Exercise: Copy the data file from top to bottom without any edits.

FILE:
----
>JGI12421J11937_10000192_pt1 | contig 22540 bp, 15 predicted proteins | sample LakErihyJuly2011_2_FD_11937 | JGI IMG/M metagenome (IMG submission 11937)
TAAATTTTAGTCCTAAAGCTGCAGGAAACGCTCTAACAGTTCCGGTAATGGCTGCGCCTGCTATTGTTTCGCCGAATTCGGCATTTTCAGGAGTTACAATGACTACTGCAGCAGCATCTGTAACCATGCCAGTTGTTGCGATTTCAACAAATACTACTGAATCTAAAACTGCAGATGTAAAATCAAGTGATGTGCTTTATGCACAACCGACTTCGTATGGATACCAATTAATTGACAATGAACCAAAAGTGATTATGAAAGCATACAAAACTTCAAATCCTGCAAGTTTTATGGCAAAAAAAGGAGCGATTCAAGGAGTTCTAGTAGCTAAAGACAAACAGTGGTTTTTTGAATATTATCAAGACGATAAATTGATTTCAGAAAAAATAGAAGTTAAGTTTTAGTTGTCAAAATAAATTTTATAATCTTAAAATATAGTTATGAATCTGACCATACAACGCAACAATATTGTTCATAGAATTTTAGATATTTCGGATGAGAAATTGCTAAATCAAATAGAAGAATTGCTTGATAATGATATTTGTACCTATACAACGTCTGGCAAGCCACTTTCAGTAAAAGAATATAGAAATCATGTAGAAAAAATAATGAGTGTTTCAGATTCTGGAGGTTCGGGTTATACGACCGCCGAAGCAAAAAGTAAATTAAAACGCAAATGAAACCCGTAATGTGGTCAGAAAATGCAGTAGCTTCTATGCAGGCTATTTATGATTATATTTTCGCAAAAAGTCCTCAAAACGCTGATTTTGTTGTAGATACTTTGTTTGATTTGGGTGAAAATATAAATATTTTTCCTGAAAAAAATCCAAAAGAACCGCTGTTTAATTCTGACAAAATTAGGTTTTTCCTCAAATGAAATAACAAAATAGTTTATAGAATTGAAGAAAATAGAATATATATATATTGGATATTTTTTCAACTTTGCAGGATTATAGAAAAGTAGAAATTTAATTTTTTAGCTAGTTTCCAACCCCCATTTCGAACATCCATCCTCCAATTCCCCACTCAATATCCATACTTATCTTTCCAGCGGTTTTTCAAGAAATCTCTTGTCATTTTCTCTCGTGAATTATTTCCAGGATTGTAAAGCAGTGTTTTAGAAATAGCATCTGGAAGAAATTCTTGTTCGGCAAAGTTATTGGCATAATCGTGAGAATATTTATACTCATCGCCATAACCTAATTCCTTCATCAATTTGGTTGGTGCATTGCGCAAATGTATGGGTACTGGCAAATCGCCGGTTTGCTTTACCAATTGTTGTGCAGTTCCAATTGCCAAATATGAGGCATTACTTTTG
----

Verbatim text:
>JGI12421J11937_10000192_pt1 | contig 22540 bp, 15 predicted proteins | sample LakErihyJuly2011_2_FD_11937 | JGI IMG/M metagenome (IMG submission 11937)
TAAATTTTAGTCCTAAAGCTGCAGGAAACGCTCTAACAGTTCCGGTAATGGCTGCGCCTGCTATTGTTTCGCCGAATTCGGCATTTTCAGGAGTTACAATGACTACTGCAGCAGCATCTGTAACCATGCCAGTTGTTGCGATTTCAACAAATACTACTGAATCTAAAACTGCAGATGTAAAATCAAGTGATGTGCTTTATGCACAACCGACTTCGTATGGATACCAATTAATTGACAATGAACCAAAAGTGATTATGAAAGCATACAAAACTTCAAATCCTGCAAGTTTTATGGCAAAAAAAGGAGCGATTCAAGGAGTTCTAGTAGCTAAAGACAAACAGTGGTTTTTTGAATATTATCAAGACGATAAATTGATTTCAGAAAAAATAGAAGTTAAGTTTTAGTTGTCAAAATAAATTTTATAATCTTAAAATATAGTTATGAATCTGACCATACAACGCAACAATATTGTTCATAGAATTTTAGATATTTCGGATGAGAAATTGCTAAATCAAATAGAAGAATTGCTTGATAATGATATTTGTACCTATACAACGTCTGGCAAGCCACTTTCAGTAAAAGAATATAGAAATCATGTAGAAAAAATAATGAGTGTTTCAGATTCTGGAGGTTCGGGTTATACGACCGCCGAAGCAAAAAGTAAATTAAAACGCAAATGAAACCCGTAATGTGGTCAGAAAATGCAGTAGCTTCTATGCAGGCTATTTATGATTATATTTTCGCAAAAAGTCCTCAAAACGCTGATTTTGTTGTAGATACTTTGTTTGATTTGGGTGAAAATATAAATATTTTTCCTGAAAAAAATCCAAAAGAACCGCTGTTTAATTCTGACAAAATTAGGTTTTTCCTCAAATGAAATAACAAAATAGTTTATAGAATTGAAGAAAATAGAATATATATATATTGGATATTTTTTCAACTTTGCAGGATTATAGAAAAGTAGAAATTTAATTTTTTAGCTAGTTTCCAACCCCCATTTCGAACATCCATCCTCCAATTCCCCACTCAATATCCATACTTATCTTTCCAGCGGTTTTTCAAGAAATCTCTTGTCATTTTCTCTCGTGAATTATTTCCAGGATTGTAAAGCAGTGTTTTAGAAATAGCATCTGGAAGAAATTCTTGTTCGGCAAAGTTATTGGCATAATCGTGAGAATATTTATACTCATCGCCATAACCTAATTCCTTCATCAATTTGGTTGGTGCATTGCGCAAATGTATGGGTACTGGCAAATCGCCGGTTTGCTTTACCAATTGTTGTGCAGTTCCAATTGCCAAATATGAGGCATTACTTTTG